The most remote city on earth

Honolulu from Diamond Head crater. Waikiki is at centre.

A week in Honolulu goes by very fast. Although the city is the most remote in the world (3,841 km from San Francisco, the nearest > 500,000 city), it is very easy to forget that you are in fact on a tropical island, in the middle of the pacific, with coconut palms. Honolulu is a tourist city – although the population is on the order of half a million, more than eight million tourists pass through per annum. This makes it great as a place to visit, but does it make the grade as a place to live?

Our first few days were spent in the “Polynesian Hostel”, one row of buildings behind the very pretty Waikiki beachfront road. Walk down the street and you’re faced with azure blue water, shining beaches, swaying coconut palms. The beach throngs with tourists. Harleys drive past Japanese crowds under waving palm trees. The water seethes with novice surfers, ready to nail you with their boards the moment you step in. Further out, better surfers catch obscenely long rides (we timed one at >45 seconds on one wave) on the reef break. Before arriving, neither of us were aware of the history associated with the place. Here is the birthplace of beach culture. A bronze statue of Duke Kahanamoku, the 5-time Olympic champion, lifesaver, actor, and man who popularised the Hawaiian sport of surfing stands covered in flowers. Just slightly away from the beach, the mark of high class society is everywhere. Extremely well dressed asian tourists frequent the enormous Chanel and LV stores. Impeccable Japanese restaurants offer triple-digit sushi meals. A ‘rare hawaiian shirt’ store offers $3000 hawaiian shirts(!).

Waikiki beach, or more appropriately, “Japan”.

Waikiki hits you with the absurd and beautiful at once but our minds were somewhat occupeid with the aforementioned ‘lost keys’ issue. Fortunately the hostel has (over)compensated us and apart from Simon losing HIS keys in the rental car (another trip to the airport to retrieve them) the issue is now closed!

We’ve moved in to our flat (sublet) for the first month and things are going fairly well. The other tenant has two dogs – great company although we feel that the puppy (named ‘moose’) should more appropriately be named after some kind of weather event (tornado? hurricane?). The tendency to destroy floor-based objects is more than compensated for by the cuteness, however. We’re currently living in the Manoa valley – very close to UH Manoa, and more importantly for some of us, to Yogurtland. Since the discovery four days ago that this store is 5 minutes walk away we have been there twice.

In an effort to be frugal with research funds, Simon has decided to return the rental car after 5 days – thinking that we save $50 for every day we don’t have a car. We are certainly saving money, but Simon’s 45-minute walk to work each morning will probably wear on him and it is likely that come the end of next week we again will have wheels. As a consolation a hybrid bicycle has been purchased for Lauren, potentially negating any savings regarding the rental vehicle if the bike can’t be sold in September! A silver lining to not having a vehicle: the traffic is crazy! The highways aren’t very large and public transport is fairly poor (remind anyone of any other city?) so gridlock ensues for much of the day in central Honolulu. Elections are currently underway and there is fervent debate on the radio on whether or not a public rail project (late and over budget) should be finalized.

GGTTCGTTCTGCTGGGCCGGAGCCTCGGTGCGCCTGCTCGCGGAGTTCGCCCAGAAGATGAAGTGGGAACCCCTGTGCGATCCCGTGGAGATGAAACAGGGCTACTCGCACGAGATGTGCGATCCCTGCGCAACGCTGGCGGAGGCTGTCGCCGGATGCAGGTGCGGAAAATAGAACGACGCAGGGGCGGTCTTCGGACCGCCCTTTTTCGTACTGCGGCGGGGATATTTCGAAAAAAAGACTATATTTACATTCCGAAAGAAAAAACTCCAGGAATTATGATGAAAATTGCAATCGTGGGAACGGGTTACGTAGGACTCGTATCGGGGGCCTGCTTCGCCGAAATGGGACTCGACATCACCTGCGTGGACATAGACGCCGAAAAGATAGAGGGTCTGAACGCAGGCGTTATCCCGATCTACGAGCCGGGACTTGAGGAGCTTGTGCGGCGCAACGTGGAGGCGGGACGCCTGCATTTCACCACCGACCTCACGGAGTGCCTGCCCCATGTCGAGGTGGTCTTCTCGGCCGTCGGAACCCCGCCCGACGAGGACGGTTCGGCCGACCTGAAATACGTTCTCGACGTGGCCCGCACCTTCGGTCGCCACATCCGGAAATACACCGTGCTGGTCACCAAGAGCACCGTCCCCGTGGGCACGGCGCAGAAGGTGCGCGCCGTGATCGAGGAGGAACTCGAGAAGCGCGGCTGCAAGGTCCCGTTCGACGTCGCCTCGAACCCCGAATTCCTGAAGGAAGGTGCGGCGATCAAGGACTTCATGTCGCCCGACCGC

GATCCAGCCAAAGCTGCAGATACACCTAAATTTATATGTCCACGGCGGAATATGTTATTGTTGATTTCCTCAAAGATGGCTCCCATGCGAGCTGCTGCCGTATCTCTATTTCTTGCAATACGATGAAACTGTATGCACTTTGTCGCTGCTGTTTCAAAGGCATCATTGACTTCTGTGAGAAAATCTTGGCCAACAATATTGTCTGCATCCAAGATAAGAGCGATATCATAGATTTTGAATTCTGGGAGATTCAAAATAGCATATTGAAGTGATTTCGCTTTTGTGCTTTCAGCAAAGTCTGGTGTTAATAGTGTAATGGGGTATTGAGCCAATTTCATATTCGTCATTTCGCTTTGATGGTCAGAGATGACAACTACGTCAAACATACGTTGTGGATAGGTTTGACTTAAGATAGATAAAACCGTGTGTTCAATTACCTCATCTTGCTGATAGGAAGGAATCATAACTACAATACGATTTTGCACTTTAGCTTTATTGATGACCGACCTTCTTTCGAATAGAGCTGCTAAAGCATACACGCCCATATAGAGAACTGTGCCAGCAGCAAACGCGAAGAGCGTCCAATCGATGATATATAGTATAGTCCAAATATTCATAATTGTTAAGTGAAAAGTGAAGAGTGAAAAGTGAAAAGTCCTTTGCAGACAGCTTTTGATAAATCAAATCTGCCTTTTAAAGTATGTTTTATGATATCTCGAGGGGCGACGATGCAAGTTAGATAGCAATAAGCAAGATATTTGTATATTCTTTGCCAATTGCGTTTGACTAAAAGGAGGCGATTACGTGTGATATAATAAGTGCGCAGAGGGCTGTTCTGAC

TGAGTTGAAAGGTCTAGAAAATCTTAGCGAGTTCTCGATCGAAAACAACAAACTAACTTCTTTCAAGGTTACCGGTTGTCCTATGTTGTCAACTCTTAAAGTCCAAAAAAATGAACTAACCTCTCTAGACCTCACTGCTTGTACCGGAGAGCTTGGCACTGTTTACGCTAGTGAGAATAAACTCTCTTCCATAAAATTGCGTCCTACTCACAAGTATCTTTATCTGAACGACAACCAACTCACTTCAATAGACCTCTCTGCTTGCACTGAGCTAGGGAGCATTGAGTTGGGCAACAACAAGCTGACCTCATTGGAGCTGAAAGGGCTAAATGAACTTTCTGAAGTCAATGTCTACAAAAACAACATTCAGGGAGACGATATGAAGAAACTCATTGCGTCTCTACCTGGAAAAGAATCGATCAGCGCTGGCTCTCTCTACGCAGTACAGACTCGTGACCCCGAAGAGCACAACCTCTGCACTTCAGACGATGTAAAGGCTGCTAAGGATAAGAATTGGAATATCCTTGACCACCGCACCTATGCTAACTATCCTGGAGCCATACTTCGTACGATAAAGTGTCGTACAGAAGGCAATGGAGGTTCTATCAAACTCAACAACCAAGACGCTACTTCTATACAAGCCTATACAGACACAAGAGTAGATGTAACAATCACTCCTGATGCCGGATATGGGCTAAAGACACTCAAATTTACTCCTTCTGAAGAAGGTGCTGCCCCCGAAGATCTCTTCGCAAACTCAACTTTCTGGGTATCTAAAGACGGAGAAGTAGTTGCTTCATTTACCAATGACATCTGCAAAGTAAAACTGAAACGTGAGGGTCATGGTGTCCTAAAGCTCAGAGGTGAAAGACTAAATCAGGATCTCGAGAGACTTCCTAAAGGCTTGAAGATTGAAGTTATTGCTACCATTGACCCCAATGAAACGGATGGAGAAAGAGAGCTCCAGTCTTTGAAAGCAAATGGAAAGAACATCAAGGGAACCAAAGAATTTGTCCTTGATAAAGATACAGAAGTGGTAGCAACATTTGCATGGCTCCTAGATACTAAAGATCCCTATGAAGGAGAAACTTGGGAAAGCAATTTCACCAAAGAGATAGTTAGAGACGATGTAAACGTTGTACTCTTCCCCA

The Diamond Head walk is steep but worthwhile!

Simon has started work with Dr. Marc Lammers at UH/NOAA. UH appears to have some great facilities on Oahu including Coconut Island in Kaneohe bay, where Lauren and Simon met well known ocean acoustician Whitlow Au. Currently, both Simon and Lauren are ordering the last pieces of hardware required for the cruise. Shipping is a tad expensive: the shipping cost for eight 50″ sand anchors ($8 each) from Mc MasterCarr is $100! The next week should see Simon and Lauren meeting NOAA staff members associated with the bio-acoustic monitoring effort in the pacific and also the climate science group!

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One thought on “The most remote city on earth”

  1. Simon & Lauren,
    Thank you for this. After a lifetime of looking at pictures of Waikiki and Honolulu with Diamond Head in the background, it is interesting to see how things look from the top. Is it true that there are rock crystals in the ground and hence the name?
    By the way, My teaching has hit a slight slump but, I am determined not to return to tour guide/bus driving work as this would be too much of a step backwards having just attained my Cert.TESOL. However, I am looking at teaching Japanese (I am qualified to do this), firstly on a volunteer basis with the New Zealand/Japan Society of Auckland and then perhaps even paid
    work, along with my TESOL. I need the money to feed my hungry horse! However, I have been looking at upgrading my PC to a Toshiba with Skype capability (and a built-in camera & microphone). I will try to contact you once this is up and running and I have it figured out.
    Keep up the good work and, keep n touch.
    Cheers,
    Robert

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